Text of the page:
Locum social working: the agency route

Social lady

In the first article of this two-part series, we took an overview of locum social working, its rising popularity and some of the positives and negatives compared with traditional permanent social work jobs. Here we’ll be focusing in on the agency route into temporary roles.

While some locum social workers deal directly as ‘independents’ with employers, in most cases a specialist agency acts as a middleman. With local employers across England looking to cover a shortfall in permanent staff, there are a number of reasons why this makes sense.

Mutual benefits

From an employer’s perspective, such agencies understand the sector, and the different requirements and skill sets required for working with different groups of service users. Properly comprehending their client’s requirements is obviously critical when it comes to social work.

If an agency finds work for you as a locum staff member, they also take on the liability for your compliance, making sure your’re adequately referenced over five years and have a DBS (formerly CRB) police check, and that everything is in order with your HCPC registration.

For the candidate, being on the books of a good agency should ensure you’re adequately represented by someone who appreciates what you’re looking for. As with a full-time social work position, you should expect a face-to-face interview that will examine not just where you want to work and who with, but also press on your motivations for wanting to work with your given client group.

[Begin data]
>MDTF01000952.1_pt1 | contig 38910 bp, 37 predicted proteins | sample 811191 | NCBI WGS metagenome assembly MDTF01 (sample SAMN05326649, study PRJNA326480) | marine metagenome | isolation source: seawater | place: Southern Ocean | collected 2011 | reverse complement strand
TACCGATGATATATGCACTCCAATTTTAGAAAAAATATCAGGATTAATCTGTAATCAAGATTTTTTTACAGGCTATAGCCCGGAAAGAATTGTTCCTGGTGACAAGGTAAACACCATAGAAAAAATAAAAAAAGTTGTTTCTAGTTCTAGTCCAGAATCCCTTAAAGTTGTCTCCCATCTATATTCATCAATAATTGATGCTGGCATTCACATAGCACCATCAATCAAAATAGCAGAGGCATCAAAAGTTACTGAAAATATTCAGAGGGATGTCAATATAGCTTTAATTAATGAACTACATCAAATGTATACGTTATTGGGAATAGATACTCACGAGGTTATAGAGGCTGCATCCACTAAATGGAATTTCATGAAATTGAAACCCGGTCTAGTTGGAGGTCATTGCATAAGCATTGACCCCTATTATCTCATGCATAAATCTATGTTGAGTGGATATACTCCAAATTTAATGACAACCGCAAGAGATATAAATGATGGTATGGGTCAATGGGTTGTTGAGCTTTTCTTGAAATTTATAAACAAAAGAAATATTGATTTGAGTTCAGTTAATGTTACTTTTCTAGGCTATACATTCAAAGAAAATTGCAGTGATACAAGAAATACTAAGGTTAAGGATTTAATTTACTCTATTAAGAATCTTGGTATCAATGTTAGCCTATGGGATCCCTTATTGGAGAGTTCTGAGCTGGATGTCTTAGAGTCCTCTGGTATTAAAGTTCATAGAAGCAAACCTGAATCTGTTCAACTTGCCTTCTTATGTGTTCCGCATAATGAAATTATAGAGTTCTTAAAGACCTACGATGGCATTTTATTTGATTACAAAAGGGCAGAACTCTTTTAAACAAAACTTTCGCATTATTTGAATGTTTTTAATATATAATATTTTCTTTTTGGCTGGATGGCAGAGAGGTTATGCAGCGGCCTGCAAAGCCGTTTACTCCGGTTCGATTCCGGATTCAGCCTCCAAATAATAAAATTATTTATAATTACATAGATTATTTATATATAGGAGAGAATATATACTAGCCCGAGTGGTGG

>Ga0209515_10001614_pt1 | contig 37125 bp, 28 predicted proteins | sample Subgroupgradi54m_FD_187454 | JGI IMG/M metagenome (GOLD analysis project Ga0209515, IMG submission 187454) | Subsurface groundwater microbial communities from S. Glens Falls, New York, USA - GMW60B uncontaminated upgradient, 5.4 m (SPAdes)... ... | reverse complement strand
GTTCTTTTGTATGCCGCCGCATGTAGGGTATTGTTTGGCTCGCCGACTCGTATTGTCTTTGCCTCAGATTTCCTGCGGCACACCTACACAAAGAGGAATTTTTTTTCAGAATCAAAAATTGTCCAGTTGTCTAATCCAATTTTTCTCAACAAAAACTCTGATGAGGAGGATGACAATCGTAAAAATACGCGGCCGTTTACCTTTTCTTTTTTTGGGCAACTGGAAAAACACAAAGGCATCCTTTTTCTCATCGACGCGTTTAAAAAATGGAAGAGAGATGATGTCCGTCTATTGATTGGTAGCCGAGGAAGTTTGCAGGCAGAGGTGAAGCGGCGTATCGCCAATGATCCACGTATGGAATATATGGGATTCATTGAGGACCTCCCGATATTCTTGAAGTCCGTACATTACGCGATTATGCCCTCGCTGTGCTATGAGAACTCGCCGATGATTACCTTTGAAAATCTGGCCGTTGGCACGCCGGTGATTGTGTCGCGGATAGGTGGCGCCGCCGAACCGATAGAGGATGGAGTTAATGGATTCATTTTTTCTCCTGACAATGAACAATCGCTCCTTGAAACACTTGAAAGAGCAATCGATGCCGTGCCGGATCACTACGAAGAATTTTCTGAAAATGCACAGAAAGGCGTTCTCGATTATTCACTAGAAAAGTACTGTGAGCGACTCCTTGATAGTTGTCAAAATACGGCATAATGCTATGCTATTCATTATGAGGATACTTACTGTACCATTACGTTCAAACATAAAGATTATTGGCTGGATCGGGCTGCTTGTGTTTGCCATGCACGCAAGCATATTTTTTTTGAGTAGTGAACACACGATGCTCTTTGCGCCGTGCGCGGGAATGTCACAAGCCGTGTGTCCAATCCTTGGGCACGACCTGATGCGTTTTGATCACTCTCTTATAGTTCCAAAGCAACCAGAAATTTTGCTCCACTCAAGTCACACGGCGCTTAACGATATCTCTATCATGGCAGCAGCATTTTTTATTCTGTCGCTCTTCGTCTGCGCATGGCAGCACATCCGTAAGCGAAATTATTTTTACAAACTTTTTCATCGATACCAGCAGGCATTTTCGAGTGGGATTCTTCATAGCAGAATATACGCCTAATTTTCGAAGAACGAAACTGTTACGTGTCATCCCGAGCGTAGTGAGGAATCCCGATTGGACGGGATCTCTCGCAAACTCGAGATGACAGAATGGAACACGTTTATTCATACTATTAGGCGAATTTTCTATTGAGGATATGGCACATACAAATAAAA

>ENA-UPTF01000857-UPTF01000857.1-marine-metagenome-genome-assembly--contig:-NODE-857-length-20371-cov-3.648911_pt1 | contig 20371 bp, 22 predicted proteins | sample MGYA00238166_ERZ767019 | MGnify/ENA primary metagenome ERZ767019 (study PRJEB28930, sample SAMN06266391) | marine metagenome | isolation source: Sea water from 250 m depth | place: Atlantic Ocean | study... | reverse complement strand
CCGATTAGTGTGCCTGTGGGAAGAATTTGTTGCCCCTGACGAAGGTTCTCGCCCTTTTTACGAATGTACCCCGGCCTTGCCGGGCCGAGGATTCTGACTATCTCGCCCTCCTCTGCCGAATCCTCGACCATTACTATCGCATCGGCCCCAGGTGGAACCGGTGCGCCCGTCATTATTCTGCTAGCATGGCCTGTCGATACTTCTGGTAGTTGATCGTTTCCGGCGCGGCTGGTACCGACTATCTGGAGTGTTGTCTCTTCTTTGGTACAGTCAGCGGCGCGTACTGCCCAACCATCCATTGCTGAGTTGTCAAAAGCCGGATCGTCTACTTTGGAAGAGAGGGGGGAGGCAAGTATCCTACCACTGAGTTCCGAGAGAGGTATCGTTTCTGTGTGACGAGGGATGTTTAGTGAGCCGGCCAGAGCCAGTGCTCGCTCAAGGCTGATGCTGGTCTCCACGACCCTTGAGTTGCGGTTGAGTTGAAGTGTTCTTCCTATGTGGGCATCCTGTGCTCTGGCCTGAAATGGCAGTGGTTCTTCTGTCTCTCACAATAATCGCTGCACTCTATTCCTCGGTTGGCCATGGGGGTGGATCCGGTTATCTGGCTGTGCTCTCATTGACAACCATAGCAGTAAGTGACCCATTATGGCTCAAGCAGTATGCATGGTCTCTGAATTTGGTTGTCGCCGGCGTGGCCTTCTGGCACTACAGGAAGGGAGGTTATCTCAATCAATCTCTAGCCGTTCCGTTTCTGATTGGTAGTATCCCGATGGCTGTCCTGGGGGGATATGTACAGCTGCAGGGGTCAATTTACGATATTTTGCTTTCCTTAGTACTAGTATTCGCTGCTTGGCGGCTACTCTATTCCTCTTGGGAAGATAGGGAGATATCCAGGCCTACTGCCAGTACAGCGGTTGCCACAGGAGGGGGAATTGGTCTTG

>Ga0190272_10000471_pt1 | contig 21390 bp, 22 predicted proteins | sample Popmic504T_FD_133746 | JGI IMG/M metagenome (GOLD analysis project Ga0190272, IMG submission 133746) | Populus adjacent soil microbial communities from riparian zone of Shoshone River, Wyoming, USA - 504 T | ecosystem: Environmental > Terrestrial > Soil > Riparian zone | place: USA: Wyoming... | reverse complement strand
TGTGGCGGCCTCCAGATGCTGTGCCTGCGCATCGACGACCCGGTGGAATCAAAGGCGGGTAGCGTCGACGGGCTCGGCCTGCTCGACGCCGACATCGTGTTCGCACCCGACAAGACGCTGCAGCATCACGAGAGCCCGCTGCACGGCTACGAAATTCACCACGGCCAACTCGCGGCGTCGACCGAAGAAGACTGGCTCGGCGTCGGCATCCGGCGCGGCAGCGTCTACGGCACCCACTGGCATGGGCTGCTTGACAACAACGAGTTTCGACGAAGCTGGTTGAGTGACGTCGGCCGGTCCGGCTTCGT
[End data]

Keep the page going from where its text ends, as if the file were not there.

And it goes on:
Choosing an agency

How should you decide who to sign up with? Generally, depending on location, you need to shop around and look at the different benefits on offer to candidates. It’s not only about whether they can find you a job.

The major national agencies are a good bet if the breadth of jobs is the most important thing to you, and you’re flexible as far as location goes. But it’s worth investigating what’s in your area: there are some high-quality local-based outfits that have smaller geographical footprints but know their region really well.

The tone of an initial phone call – or even the website – can give you a flavour of which agencies are proactive and which ones less so. But in the first instance, you’ll want a consultation up front, to make sure your needs are being properly looked after. This should take into account where you want to work, and which client group this involves – not just showing you a list of jobs.

Aftercare is also key – once placed, you could be in post three to six months months, or in some cases longer. You’ll be paid weekly through your agency, but it’s worth looking at whether, for instance, there is funding to subsidise training on offer. You should also consider what kind of liaison with the employer the agency will provide, should you run into problems at work that need resolving. There are differing levels of support on offer and investment in candidate care, and it’s important, whether you’re a permanent staff member or a locum that you feel as well looked-after at work as possible.

Thanks to Debbie Smith of Caritas for her assistance with this piece.

Published:

Back to listing